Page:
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Norton-on-the-Moors (St. Bartholomew)

NORTON-ON-THE-MOORS (St. Bartholomew), a parish, in the union of Leek, N. division of the hundred of Pirehill and of the county of Stafford, 5 miles (N. E.) from Newcastle-under-Lyme; comprising the townships of Bemersley and Norton, and the hamlets of Baddeley-Green, Ball-Green, Brown-Edge, Ford-Green, Milton, Norton-Green, Smallthorn, and Whitfield Ville; and containing about 4000 inhabitants. The parish consists of 3828 acres of inclosed land, with 250 acres of common. The scenery is very bold and picturesque, and is remarkable for three hills, running parallel from north to south, one passing through the village of Smallthorn, another through Norton, and the third through Brown-Edge, being at about equal distances from east to west: the valleys contain land of good quality, but the soil generally is of a cold clayey nature. Two streams of the river Trent pass through the parish, one of them at Ford-Green, and the other at Norton-Green; and it has been a matter of controversy which of the two is the source of the Trent: that at Norton-Green rises furthest to the north, at or near Lask-Edge, in the parish of Horton, and passing by Knypersley, and through the parish of Norton, joins the Ford-Green stream at or near the Abbey Farm, in the parish of Stoke-upon-Trent. There is an abundance of coal, varying in quality, suitable for works and household purposes, and which is obtained at different depths in beds from four to seven feet thick. The road from Newcastle to Leek, and the Caldon canal (a branch of the Trent and Mersey canal), pass through the centre of the parish.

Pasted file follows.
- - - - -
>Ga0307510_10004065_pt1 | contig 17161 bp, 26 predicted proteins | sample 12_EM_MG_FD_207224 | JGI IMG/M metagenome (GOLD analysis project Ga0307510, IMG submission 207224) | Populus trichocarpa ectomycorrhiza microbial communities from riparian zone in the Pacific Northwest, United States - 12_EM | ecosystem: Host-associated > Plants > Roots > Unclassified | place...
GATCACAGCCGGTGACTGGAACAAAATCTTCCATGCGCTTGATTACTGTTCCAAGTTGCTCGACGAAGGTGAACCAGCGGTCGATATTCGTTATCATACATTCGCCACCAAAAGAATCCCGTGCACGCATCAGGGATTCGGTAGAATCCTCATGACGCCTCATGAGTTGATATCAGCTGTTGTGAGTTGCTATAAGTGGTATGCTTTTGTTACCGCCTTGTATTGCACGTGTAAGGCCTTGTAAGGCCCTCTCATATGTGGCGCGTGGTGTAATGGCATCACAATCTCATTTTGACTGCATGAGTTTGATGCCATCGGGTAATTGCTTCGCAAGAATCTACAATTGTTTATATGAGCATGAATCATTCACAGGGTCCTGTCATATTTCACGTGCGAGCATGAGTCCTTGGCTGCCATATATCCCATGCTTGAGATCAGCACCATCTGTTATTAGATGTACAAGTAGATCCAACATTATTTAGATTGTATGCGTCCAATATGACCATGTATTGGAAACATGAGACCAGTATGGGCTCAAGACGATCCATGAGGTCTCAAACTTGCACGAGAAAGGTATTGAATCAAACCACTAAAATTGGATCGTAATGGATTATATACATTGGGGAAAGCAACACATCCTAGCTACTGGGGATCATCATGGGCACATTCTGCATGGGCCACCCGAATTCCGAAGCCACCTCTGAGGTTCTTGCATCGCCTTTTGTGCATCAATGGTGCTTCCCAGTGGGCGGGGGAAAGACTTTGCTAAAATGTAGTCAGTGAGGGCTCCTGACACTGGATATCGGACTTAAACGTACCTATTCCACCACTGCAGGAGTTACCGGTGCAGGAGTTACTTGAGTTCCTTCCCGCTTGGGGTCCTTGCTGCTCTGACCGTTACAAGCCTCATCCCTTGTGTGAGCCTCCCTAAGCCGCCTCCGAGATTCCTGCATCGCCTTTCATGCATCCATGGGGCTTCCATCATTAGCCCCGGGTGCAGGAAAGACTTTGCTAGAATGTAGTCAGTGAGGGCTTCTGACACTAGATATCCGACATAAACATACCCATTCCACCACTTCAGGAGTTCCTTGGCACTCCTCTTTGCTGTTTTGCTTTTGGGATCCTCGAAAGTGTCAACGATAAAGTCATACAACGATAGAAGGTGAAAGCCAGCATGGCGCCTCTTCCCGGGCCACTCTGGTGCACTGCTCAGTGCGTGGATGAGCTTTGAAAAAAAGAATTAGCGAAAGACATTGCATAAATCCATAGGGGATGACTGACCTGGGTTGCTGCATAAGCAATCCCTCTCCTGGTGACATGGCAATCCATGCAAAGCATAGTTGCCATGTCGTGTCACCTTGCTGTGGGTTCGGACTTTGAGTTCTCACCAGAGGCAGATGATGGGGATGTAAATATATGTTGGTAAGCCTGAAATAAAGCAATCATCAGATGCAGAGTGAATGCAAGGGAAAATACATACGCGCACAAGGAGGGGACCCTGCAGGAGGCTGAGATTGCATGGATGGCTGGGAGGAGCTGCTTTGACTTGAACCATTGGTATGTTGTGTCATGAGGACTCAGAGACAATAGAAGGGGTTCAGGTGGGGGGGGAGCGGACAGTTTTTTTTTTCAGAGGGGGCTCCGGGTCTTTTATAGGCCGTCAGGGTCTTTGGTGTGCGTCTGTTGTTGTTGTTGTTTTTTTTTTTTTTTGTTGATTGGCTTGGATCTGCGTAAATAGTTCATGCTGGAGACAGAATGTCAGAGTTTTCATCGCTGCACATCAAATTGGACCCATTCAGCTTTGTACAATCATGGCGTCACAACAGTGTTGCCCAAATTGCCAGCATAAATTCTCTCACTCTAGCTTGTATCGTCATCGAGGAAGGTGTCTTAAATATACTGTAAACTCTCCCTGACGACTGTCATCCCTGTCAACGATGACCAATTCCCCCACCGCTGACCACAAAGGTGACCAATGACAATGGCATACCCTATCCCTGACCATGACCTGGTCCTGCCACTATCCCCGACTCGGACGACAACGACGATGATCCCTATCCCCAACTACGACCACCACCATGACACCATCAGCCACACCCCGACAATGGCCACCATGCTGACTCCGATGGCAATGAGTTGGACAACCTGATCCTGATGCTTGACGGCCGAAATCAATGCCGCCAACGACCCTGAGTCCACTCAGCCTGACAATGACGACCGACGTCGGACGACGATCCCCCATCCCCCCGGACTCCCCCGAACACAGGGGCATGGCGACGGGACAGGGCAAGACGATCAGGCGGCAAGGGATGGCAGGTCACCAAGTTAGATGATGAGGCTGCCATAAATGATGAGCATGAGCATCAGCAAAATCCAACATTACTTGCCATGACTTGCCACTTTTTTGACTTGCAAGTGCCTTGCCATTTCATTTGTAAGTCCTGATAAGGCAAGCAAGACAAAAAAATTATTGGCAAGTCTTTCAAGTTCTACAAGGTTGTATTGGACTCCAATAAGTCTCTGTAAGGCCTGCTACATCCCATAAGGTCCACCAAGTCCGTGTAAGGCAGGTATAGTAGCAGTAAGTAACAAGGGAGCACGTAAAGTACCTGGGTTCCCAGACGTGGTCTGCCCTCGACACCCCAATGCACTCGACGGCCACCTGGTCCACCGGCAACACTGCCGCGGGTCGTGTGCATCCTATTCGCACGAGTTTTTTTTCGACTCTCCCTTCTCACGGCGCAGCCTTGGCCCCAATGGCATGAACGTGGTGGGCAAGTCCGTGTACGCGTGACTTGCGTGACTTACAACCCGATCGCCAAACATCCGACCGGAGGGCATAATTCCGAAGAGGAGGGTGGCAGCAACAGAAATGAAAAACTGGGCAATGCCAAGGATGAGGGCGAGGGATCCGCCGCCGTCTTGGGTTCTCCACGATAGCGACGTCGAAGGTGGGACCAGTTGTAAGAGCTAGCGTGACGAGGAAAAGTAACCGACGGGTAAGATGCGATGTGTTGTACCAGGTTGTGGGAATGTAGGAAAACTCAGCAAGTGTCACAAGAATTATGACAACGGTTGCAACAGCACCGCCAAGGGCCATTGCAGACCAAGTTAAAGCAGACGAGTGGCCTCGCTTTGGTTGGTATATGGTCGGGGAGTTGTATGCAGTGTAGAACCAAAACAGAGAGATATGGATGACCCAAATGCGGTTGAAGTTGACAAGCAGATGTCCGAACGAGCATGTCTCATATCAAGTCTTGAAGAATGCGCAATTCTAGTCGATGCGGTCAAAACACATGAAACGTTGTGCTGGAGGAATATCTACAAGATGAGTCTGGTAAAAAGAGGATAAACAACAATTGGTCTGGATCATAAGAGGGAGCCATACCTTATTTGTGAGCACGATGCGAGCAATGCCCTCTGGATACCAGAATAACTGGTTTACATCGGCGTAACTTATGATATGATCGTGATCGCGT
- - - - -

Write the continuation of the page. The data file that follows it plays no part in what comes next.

Norton was separated from the parish of Stoke by act of parliament in 1807. The living is a rectory not in charge, in the patronage of C. B. Adderley, Esq., and incumbency of the Rev. George B. Wildig: the tithes have been commuted for £550; and there is a substantial parsonage-house, built by the present incumbent in 1826, of stone obtained in the parish. The church, erected in 1738, stands on the summit of Norton Hill, and on the site of a former edifice; it is a plain commodious structure of brick, with a tower at the west end containing six excellent bells. At Brown-Edge is a district church, dedicated to St. Anne: the living is a perpetual curacy, in the gift of the Bishop of Lichfield, with an income of £100. There are several places of worship for dissenters. Some small sums have been left for instruction, and for the poor.


Transcribed from A Topographical Dictionary of England, by Samuel Lewis, seventh edition, published 1858.